What’s The Economy For?

What’s The Economy For?

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The common practice of adjusting interest rates so as to change stimulus makes no sense. The interest is also affected by the amount authorities borrows. Unfortunately there is no general agreement concerning how much government should borrow. Milton Friedman and Warren Mosler argued that governments should borrow nothing at all, though Friedman thought there is a complete case for borrowing in war-time.

I argued similarly here. An alternative solution and popular idea is that authorities should borrow to fund infrastructure. But a flaw in that idea is that the whole education budget is investment of a sort. So should all education spending be funded via borrowing than via tax rather? You will find no easy answers to that, though I argued here a few years ago that (in line with Friedman and Mosler thinking) government borrowing makes little sense.

So in the absence of any totally clear response to the question concerning how much authorities should borrow, let’s presume the optimum amount to borrow is X% of GDP. Now let’s suppose an economy requires stimulus. One way of imparting stimulus is to really have the state print money and spend it simply, and/or cut taxes.

Note that that does not alter all these X%. At least there is no obvious reason X should change due to some stimulus. Another way of imparting stimulus is to cut interest rates, and that’s done by having the central bank printing money and buy up federal government bonds. But that reduces the amount of authorities borrowing to below X%. I.e. the total amount of government borrowing is then less than its optimum or “GDP maximising” level. Provisional bottom line: stimulus should always be imparted essentially by getting the state printing money and spend it, and/or cut taxes.

What’s the economy for? That is, given a need for stimulus (i.e. assuming the economy is working at significantly less than capacity) the types of spending that require boosting based on the latter “basic purpose” idea, is home spending and open public spending. And households and the government bodies responsible for public spending can, if they see fit, spend a few of that extra money on extra interest to fund more borrowing.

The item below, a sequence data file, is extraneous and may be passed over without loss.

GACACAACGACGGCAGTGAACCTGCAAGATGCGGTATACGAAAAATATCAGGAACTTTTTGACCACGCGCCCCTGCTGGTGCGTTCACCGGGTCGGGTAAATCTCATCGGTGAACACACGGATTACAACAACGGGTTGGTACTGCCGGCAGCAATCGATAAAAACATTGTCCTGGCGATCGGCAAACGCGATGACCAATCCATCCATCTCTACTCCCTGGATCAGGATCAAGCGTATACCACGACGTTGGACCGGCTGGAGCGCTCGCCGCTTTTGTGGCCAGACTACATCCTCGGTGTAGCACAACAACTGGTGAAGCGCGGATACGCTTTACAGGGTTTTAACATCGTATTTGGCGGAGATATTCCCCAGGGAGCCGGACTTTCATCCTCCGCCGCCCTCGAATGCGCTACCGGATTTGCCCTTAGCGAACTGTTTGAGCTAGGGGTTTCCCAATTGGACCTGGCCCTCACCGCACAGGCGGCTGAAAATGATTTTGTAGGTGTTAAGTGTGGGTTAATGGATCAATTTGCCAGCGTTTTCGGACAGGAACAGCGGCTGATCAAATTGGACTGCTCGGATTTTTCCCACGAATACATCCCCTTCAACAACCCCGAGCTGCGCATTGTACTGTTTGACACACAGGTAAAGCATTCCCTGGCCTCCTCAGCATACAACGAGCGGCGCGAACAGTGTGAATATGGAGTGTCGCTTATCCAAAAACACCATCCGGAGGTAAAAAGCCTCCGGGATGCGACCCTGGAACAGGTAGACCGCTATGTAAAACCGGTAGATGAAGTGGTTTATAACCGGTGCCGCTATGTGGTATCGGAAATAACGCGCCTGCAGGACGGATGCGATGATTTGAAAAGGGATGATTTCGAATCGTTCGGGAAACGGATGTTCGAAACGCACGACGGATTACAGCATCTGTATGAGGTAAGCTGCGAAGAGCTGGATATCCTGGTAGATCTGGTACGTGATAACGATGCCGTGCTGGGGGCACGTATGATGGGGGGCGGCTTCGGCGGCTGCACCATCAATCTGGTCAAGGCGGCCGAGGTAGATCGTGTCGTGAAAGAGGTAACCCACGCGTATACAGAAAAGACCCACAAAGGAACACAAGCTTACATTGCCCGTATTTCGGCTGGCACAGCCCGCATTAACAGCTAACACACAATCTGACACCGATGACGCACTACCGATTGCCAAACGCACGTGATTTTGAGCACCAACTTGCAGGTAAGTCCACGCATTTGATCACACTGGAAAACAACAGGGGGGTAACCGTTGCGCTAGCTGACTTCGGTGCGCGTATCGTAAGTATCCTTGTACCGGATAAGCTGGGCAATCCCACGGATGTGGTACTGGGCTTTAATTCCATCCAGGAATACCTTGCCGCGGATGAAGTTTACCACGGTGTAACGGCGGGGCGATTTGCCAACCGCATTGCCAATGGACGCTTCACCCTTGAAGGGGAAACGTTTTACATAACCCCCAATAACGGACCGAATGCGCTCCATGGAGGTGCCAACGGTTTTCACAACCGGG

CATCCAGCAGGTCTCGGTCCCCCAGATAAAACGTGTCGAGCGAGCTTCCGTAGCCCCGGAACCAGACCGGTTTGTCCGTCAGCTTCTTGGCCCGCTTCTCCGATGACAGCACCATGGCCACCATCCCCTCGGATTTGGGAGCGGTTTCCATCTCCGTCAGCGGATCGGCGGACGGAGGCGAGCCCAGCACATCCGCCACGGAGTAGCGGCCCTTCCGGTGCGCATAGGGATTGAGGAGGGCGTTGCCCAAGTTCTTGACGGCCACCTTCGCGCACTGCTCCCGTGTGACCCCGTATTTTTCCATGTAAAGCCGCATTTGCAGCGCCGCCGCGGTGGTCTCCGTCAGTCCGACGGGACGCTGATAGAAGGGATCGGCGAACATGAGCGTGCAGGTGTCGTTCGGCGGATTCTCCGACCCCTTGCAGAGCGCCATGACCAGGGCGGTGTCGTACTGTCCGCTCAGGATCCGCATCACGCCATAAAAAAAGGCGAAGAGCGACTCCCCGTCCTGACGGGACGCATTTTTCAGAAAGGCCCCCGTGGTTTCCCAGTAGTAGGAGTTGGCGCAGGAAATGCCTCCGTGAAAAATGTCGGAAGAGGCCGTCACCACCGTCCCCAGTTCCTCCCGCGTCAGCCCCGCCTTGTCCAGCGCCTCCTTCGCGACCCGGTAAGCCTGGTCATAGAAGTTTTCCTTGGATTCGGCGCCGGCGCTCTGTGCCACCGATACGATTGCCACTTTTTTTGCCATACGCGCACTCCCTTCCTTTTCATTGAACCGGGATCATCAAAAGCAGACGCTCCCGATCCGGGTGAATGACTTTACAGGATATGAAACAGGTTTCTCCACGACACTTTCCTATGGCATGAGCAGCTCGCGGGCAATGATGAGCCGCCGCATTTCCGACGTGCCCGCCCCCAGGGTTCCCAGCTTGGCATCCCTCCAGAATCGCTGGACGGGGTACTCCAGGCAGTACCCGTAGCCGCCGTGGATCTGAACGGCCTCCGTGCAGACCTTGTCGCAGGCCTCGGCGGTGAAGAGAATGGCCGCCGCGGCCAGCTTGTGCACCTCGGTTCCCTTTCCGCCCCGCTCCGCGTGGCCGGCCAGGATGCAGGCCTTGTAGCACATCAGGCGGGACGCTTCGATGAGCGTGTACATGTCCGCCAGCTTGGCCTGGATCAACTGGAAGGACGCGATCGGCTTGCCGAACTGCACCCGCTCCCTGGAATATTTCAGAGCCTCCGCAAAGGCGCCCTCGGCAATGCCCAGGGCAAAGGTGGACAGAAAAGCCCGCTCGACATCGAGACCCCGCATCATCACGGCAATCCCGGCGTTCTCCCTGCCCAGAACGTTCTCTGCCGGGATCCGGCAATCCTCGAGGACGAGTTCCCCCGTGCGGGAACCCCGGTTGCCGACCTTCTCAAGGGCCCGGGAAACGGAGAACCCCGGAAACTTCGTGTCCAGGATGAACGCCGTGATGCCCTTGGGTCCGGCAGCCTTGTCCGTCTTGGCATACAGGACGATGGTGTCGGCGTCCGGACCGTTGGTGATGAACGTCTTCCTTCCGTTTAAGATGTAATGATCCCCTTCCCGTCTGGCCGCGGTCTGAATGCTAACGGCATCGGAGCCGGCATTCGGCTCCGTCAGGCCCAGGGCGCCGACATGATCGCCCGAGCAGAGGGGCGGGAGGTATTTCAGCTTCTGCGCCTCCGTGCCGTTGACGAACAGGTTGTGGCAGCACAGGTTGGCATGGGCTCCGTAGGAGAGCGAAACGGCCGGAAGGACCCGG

• IO: Productivity, Innovation & Technology eJournal
  • Claim Adjuster
  • The social safety net was more powerful, and work was much more secure
  • 110% — 11 a few months
  • To specifically create cost savings for the future
  • $300,000 building value / 27.5 = $10,909 annual allowable depreciation deduction
  • Dividend recapitalizations

The results may amaze some. The main element advantage comes from managed futures and commodities even though both are riskier property as assessed by volatility. The diversification reap the benefits of alternative investments will not result from long/short equities but from the strategies that are fundamentally different. Investors should not be afraid of volatility if the there is more benefit from lower correlation.

The chapters and the material in these chapters are uneven, bordering to the somewhat disorganized often, and occasionally challenging to follow a reasonable movement in the exposition. Granted, the mathematics are there and they’re correct for the most time (some steps in chapter 12 only make sense when you switch across the notation, which may be annoying).

The section on gas marketplaces is somewhat confusing and the treating electricity markets is very unequal. The two better chapters in the second fifty percent of the reserve – on metals and essential oil – aren’t written by prof Geman. Is this a good book? Notwithstanding the nagging problems, it is a useful publication as as the audience and user identifies its restrictions long.